We see over several years the remarkable influence of several lifestyle behaviors...optimal vitamin D, regular exercise, quality sleep/stress management, balanced nutrition...on correcting faulty gene expression driving the lymphoma process.

www.LymphomaSurvival.com
JVK
not rated yet May 17, 2014
...correcting faulty gene expression...


may occur when a beneficial nutrient-dependent pheromone-controlled microRNA/messenger RNA balance is restored. Unfortunately, most people do not know the difference between a mutation and a nutrient-dependent single nucleotide polymorphism because they have been taught to believe that mutations and natural selection lead to biodiversity. I often wonder if people like that know that the physiology of reproduction is controlled by the metabolism of nutrients to species-specific pheromones.

anonymous_9001
not rated yet May 18, 2014
...correcting faulty gene expression...


may occur when a beneficial nutrient-dependent pheromone-controlled microRNA/messenger RNA balance is restored. Unfortunately, most people do not know the difference between a mutation and a nutrient-dependent single nucleotide polymorphism because they have been taught to believe that mutations and natural selection lead to biodiversity. I often wonder if people like that know that the physiology of reproduction is controlled by the metabolism of nutrients to species-specific pheromones.



I often wonder when you're finally going to realize that there's a difference between changing sequence and changing expression. How can you still be mixing them up?
JVK
not rated yet May 18, 2014
The anonymous fool often claims that I am confused despite the number of citations to published works that I provide. Here's another one:

Quantitative analysis of RNA-protein interactions on a massively parallel array reveals biophysical and evolutionary landscapes http://dx.doi.org...nbt.2880

Unfortunately, those who cannot comprehend the concept of biophysical constraints will continue to be confused about how the epigenetic landscape is linked to the physical landscape of DNA in the organized genomes of species from microbes to man, because they cannot think in terms of nutrient-dependent pheromone-controlled ecological adaptations.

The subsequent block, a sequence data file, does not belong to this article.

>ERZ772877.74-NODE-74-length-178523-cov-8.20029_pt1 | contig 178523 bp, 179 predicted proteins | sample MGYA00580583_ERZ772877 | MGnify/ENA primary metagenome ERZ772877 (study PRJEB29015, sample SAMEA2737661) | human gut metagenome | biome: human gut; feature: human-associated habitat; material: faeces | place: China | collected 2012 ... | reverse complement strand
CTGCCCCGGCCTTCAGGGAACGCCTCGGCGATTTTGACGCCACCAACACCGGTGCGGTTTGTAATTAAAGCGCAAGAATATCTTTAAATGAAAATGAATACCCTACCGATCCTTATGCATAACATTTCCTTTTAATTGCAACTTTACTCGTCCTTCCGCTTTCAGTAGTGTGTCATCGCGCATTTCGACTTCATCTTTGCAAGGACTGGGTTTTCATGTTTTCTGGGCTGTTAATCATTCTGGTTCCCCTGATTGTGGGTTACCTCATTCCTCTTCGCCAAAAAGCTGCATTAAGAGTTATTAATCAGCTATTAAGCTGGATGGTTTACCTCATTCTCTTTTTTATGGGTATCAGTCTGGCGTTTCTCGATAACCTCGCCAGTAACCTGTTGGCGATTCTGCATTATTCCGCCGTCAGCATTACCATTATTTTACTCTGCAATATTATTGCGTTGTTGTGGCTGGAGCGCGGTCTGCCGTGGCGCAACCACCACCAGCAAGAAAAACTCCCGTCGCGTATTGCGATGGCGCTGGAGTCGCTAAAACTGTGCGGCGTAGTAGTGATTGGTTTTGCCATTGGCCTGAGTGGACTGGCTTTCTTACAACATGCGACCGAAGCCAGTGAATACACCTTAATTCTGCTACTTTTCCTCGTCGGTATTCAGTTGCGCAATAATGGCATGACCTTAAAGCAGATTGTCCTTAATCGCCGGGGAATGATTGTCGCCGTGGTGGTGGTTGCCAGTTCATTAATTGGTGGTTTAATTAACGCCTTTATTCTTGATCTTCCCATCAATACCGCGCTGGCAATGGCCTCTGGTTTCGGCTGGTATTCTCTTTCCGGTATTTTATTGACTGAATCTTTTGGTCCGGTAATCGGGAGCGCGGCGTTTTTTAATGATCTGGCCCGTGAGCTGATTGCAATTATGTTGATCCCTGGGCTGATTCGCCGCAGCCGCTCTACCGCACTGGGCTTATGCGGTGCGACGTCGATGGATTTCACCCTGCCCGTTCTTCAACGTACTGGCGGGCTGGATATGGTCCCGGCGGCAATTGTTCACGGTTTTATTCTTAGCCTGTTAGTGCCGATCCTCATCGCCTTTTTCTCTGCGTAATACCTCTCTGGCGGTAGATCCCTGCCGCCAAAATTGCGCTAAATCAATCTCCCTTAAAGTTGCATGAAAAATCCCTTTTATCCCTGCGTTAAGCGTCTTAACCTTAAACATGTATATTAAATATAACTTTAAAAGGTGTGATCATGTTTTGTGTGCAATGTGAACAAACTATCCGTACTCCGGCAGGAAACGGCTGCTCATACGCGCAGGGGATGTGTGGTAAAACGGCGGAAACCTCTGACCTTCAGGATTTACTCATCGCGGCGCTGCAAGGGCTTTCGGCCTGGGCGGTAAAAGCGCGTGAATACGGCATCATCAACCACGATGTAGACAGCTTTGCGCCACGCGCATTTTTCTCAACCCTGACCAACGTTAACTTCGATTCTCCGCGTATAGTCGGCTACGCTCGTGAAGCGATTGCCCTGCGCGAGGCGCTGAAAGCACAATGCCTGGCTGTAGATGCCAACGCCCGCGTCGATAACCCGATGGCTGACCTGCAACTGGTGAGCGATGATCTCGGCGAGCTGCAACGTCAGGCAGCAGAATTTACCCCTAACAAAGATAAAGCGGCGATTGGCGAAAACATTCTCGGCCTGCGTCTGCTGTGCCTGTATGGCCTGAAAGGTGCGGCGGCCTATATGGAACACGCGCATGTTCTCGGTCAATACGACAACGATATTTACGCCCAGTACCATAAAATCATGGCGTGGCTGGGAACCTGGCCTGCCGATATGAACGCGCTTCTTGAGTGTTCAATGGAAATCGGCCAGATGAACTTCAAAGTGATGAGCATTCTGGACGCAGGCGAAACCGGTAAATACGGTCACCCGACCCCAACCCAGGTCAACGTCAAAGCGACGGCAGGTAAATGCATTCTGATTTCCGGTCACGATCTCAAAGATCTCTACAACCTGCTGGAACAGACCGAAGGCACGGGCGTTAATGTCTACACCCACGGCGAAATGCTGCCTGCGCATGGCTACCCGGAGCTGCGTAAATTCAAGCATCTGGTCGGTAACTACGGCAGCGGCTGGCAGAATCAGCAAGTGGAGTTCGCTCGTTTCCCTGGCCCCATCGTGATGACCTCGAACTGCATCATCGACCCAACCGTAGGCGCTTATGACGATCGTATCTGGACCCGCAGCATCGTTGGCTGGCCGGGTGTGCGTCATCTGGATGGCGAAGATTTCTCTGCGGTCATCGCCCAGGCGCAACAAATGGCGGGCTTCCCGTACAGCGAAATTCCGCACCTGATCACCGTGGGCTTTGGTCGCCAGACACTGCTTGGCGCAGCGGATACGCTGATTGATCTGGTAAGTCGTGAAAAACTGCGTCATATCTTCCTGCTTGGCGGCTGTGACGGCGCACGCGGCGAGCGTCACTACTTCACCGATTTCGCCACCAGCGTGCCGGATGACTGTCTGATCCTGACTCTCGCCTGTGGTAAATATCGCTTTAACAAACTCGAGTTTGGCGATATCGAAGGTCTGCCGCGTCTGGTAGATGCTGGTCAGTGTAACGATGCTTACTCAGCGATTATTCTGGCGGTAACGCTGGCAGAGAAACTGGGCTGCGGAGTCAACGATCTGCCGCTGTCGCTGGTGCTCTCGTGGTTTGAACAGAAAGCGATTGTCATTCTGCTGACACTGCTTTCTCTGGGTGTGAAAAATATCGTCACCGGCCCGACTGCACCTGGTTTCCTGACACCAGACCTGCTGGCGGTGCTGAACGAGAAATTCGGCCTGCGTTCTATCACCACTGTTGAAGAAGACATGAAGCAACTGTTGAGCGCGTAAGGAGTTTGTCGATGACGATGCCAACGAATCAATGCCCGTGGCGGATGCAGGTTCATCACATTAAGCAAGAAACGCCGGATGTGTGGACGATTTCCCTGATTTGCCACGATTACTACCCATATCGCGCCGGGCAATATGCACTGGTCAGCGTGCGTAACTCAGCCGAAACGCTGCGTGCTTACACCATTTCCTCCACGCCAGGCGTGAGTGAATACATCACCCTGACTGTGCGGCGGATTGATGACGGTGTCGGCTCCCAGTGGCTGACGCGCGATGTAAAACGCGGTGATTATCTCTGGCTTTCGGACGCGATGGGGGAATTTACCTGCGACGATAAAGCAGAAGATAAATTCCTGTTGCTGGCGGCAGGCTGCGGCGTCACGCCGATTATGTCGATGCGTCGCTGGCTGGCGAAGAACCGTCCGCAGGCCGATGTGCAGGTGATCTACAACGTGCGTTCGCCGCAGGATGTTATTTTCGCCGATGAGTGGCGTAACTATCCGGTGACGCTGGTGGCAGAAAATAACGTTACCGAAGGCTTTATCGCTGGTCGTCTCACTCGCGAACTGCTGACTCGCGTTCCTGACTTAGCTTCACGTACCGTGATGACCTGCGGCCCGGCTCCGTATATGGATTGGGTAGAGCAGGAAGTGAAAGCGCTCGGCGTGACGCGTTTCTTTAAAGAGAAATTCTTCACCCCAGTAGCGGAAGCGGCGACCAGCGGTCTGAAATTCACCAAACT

Like the anonymous fool, they may also think that I am confused about the differences between changing sequences and changing gene expression. Note, however, the anonymous fool and others never tell anyone how mutations enable either natural selection or the evolution of biodiversity. In theory, it "just happens".
anonymous_9001
not rated yet May 18, 2014
Here's another one:

Quantitative analysis of RNA-protein interactions on a massively parallel array reveals biophysical and evolutionary landscapes http://dx.doi.org...nbt.2880


From the abstract:

modeling mutational paths...consequences of sequence-function relationships


i.e., they note how mutations result in functionally different variants and what those variants do.
JVK
not rated yet May 18, 2014
How do the mutations, which perturb the protein folding that links nutrient-dependent changes in seemingly futile changes in RNA to DNA, enable functional variants?

As always, you seem to think that mention of the word "mutations" has some explanatory power.
anonymous_9001
not rated yet May 18, 2014
Mutations don't always perturb folding enough to cause negative changes. Silent mutations are well characterized. You're also ignoring the implications of all the in vitro evolution experiments performed. Tons of work has been done with mutagenesis to improve protein function. The same concept applies in vivo. Some variants do their job better than others. Mutation produces these variants by shuffling genetic information. It's not difficult to comprehend.

As always, you seem to think that mention of the word "mutations" has some explanatory power.


That's rich coming from you who typically thinks the omission of the word in a paper means the authors don't believe in it.